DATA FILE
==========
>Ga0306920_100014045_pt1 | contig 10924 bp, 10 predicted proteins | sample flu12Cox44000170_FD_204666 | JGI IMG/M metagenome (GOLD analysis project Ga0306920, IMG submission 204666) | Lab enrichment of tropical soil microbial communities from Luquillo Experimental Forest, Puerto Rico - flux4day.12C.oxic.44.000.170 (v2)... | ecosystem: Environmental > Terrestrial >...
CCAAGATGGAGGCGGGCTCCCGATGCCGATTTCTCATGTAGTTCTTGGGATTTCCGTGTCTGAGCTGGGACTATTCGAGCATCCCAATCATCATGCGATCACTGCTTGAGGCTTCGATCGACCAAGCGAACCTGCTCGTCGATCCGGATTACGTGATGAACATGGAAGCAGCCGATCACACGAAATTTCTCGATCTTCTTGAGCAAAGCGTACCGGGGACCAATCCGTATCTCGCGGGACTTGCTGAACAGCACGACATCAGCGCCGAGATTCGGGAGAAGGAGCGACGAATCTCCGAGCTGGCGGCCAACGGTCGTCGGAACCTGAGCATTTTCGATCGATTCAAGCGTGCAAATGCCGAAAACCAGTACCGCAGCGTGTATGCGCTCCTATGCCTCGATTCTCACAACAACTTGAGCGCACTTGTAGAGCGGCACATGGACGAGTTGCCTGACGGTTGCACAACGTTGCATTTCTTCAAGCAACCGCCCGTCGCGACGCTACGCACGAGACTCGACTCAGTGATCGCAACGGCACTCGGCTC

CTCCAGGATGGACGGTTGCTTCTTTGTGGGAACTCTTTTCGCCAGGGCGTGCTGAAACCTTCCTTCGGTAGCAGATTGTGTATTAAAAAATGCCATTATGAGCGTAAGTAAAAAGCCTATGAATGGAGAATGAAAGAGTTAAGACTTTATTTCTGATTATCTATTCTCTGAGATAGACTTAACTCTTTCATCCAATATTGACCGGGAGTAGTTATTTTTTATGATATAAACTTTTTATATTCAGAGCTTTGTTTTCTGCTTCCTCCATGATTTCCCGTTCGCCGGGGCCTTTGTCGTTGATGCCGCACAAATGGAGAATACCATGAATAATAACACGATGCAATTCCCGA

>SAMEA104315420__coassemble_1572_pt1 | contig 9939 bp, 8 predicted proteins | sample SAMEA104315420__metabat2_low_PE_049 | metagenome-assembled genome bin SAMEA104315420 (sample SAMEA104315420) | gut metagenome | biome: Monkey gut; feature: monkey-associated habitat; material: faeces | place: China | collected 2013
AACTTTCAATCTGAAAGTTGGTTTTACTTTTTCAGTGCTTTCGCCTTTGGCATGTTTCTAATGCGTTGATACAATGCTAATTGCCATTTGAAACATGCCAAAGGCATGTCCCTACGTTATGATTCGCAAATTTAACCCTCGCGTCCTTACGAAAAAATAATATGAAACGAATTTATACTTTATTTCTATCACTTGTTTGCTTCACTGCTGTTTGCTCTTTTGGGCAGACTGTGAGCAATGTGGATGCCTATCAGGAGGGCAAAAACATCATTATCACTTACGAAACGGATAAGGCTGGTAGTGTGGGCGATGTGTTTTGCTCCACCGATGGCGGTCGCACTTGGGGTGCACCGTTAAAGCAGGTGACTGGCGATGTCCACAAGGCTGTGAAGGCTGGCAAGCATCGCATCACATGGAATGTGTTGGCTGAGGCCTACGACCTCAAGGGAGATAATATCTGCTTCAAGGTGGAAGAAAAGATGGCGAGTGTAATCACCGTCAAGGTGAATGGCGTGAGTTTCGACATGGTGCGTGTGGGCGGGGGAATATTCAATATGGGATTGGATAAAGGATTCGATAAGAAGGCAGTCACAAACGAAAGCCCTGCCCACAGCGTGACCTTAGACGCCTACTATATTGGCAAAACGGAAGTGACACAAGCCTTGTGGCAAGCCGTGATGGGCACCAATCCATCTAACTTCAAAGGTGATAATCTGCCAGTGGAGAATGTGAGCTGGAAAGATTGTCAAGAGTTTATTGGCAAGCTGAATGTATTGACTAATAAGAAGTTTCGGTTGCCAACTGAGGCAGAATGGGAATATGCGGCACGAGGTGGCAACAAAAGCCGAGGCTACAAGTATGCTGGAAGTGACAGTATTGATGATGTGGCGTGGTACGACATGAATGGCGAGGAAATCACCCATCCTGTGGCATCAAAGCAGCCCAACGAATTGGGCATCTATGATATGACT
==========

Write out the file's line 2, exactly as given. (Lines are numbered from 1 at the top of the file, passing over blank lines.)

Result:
CCAAGATGGAGGCGGGCTCCCGATGCCGATTTCTCATGTAGTTCTTGGGATTTCCGTGTCTGAGCTGGGACTATTCGAGCATCCCAATCATCATGCGATCACTGCTTGAGGCTTCGATCGACCAAGCGAACCTGCTCGTCGATCCGGATTACGTGATGAACATGGAAGCAGCCGATCACACGAAATTTCTCGATCTTCTTGAGCAAAGCGTACCGGGGACCAATCCGTATCTCGCGGGACTTGCTGAACAGCACGACATCAGCGCCGAGATTCGGGAGAAGGAGCGACGAATCTCCGAGCTGGCGGCCAACGGTCGTCGGAACCTGAGCATTTTCGATCGATTCAAGCGTGCAAATGCCGAAAACCAGTACCGCAGCGTGTATGCGCTCCTATGCCTCGATTCTCACAACAACTTGAGCGCACTTGTAGAGCGGCACATGGACGAGTTGCCTGACGGTTGCACAACGTTGCATTTCTTCAAGCAACCGCCCGTCGCGACGCTACGCACGAGACTCGACTCAGTGATCGCAACGGCACTCGGCTC